Sophomore Explains Hardships in Playing Hockey

By Claire Knudsen

Alexis Weeden (left), Athena Chapman (center), and Samantha Shaffer (right) celebrate their Little Caeser’s Championship win with the banner that will hang at Wings West in Kalamazoo, Michigan when they get back. After a long fought battle, they beat the Kalaska K Stars, a team they had lost to five times in league play before the tournament. Photo Credit, Kevin Shaffer

The feeling of excitement and pride swept through Sophomore Samantha Shaffer’s body after winning the state championship and her first year on a girls ice hockey travel team.

Samantha Shaffer started playing ice hockey at 13. Shaffer has been playing ice hockey for 3 years, 2 of them being with the Lady K-Wings. As a child, Shaffer’s family supported her decision to not play hockey. They were very excited when she decided that she wanted to play hockey later in life.

“My whole family plays hockey, my mom, my dad, and my brother,” said sophomore Samantha Shaffer. “ When I was younger, I was always just kinda like, ‘no I’ll never play hockey, it’s just not for me.’ I was looking for another sport to play besides soccer so I tried volleyball and it just didn’t work out so I was kinda like, ‘okay you know what, I’ll try it.’ That’s just kinda how it started.”

In women’s hockey, they have to play a completely different sport than men because people see women as weak links and think that they will get hurt if they are allowed to do what men can in games. These assumptions are far from correct. Shaffer and many other girls around the United States feel the same inequality and lack of recognition every game.

“The lack of recognition kinda perpetuates itself almost because women aren’t being recognized and so then they don’t get as much funding as men sports,” said Shaffer, “which continues the cycle of less recognition.”

According to Forbes, “WNBA players make $71,635 on average while the average NBA salary is $6.4 million.” This further proves the point that women basketball players alone are earning an average of 5 million less dollars than men a year.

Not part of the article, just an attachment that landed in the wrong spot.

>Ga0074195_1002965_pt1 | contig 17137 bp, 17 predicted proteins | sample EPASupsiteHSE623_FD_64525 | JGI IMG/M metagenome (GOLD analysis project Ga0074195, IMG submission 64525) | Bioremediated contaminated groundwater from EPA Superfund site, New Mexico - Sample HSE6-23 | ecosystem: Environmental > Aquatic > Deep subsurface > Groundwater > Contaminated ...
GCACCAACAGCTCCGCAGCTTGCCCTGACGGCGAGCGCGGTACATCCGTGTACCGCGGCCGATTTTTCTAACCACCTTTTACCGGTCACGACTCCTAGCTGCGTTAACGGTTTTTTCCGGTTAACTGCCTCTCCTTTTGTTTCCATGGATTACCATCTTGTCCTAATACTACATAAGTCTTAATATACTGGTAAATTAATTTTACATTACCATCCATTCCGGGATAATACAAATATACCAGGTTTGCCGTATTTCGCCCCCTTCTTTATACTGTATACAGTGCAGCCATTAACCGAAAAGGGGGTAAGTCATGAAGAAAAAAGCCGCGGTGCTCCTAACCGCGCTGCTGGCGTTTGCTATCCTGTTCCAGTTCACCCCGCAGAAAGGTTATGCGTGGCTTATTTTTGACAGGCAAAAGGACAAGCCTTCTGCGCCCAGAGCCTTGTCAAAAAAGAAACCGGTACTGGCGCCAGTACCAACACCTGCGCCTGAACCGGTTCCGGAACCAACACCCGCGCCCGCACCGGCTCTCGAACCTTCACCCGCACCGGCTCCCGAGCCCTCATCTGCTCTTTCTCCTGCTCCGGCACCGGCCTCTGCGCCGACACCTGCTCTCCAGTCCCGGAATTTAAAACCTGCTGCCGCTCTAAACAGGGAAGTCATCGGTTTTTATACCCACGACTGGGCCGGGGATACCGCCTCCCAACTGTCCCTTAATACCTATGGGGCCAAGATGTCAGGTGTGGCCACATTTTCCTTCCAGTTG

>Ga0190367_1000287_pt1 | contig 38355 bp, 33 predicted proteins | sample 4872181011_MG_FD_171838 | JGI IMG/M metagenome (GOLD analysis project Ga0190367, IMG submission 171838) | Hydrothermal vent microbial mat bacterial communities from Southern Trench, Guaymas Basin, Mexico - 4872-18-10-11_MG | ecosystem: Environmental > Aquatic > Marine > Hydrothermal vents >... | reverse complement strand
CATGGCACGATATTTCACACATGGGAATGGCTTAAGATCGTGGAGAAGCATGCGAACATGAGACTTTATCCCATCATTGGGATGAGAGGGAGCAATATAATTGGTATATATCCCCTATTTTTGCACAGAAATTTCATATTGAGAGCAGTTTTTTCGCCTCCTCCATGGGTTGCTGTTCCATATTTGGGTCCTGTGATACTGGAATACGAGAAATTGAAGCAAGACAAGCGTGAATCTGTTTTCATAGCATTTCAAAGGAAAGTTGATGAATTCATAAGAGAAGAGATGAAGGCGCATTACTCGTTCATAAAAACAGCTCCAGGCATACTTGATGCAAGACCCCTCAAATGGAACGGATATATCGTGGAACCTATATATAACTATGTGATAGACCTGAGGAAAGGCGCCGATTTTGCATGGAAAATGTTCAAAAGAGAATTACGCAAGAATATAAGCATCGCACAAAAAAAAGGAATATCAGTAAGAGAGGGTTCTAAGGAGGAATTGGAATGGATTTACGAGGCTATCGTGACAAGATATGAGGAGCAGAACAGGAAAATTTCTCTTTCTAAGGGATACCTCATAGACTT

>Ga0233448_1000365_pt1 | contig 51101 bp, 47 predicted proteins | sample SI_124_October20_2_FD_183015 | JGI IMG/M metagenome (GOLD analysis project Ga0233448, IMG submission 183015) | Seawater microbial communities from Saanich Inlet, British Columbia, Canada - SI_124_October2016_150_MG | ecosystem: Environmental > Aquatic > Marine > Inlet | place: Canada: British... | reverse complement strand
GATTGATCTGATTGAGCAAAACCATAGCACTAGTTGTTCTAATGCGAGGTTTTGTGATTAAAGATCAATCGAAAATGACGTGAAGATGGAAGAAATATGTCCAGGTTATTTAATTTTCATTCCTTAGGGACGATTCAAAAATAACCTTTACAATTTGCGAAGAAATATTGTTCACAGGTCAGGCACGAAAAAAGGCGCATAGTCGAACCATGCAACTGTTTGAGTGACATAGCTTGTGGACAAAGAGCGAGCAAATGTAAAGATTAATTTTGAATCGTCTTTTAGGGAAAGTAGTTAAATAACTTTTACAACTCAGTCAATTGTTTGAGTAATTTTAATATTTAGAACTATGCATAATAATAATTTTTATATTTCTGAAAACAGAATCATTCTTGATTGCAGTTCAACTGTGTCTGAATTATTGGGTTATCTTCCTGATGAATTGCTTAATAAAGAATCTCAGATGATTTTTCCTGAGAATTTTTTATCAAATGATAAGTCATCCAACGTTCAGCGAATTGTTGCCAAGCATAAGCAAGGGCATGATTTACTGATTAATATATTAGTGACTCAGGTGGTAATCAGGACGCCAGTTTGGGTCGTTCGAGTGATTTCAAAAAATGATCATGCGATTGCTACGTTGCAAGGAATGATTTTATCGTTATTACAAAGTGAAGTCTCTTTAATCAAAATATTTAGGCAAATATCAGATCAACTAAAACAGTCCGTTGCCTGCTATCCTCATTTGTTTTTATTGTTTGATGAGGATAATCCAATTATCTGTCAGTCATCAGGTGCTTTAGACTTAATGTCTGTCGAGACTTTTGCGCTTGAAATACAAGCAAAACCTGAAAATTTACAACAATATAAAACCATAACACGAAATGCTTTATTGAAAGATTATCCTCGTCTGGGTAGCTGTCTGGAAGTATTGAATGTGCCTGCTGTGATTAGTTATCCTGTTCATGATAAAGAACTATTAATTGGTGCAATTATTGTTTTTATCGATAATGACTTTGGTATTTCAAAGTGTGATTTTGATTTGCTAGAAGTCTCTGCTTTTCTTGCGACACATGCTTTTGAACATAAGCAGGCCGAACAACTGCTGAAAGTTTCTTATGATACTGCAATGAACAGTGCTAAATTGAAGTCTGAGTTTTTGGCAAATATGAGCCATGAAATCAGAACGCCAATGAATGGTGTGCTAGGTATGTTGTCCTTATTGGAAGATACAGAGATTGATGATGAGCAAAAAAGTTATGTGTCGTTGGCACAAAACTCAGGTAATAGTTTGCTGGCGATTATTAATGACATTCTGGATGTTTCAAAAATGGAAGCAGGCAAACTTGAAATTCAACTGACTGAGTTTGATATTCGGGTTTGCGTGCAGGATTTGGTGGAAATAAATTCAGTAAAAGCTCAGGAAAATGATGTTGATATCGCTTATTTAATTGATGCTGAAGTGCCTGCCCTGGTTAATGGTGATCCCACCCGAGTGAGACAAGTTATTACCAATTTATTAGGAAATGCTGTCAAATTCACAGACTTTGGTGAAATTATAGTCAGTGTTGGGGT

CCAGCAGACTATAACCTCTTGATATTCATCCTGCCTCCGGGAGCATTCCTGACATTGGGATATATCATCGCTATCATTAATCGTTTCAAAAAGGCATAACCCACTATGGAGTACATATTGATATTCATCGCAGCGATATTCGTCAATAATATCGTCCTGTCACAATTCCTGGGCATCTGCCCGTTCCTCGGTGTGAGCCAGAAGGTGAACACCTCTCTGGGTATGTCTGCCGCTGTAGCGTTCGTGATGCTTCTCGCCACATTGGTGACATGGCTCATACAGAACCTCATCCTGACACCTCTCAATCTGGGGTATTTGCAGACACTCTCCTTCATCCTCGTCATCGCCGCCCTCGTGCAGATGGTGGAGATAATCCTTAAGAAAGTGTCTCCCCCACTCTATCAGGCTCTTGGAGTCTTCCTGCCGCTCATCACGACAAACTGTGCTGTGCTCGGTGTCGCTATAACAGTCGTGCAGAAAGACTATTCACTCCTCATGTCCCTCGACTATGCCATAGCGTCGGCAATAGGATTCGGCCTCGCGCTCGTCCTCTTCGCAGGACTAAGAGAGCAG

Women in sports have been facing these same problem since they were allowed to start playing professional sports in the early 1900’s. Not only are women earning far less money than men, but they are also not being able to play the same exact sports as men. Meaning that in some cases, there are more rules put against women than for them. Including “checking” in hockey.

“Boys can check and girls can’t which is frustrating because if boys are checking boys then why can’t girls check girls,” Shaffer said. I understand its a safety thing, but it doesn’t make sense why girls can’t check each other. It seems like not fully thought-through logic.”

In hockey, checking is one of a number of defensive techniques aimed at disrupting an opponent with possession of the puck, or separating them from the puck entirely. In men’s hockey checking is allowed and rarely ever a penalty. In women’s hockey, any body checking is a penalty. Shaffer has experienced this first hand.

When we were scrimmaging a boys team, I went to go check this guy and he checked me before I could even get to him,” said Shaffer “We both fell down, but it was almost like he had to prove himself to the girls.”

Despite being a girl in sports, Shaffer feels as if girls need to keep going in sports and not give up.

“Just go for it,” said Shaffer, “The more girls that are involved, the bigger it will grow. Work hard and don’t be discouraged if you think other people are better.”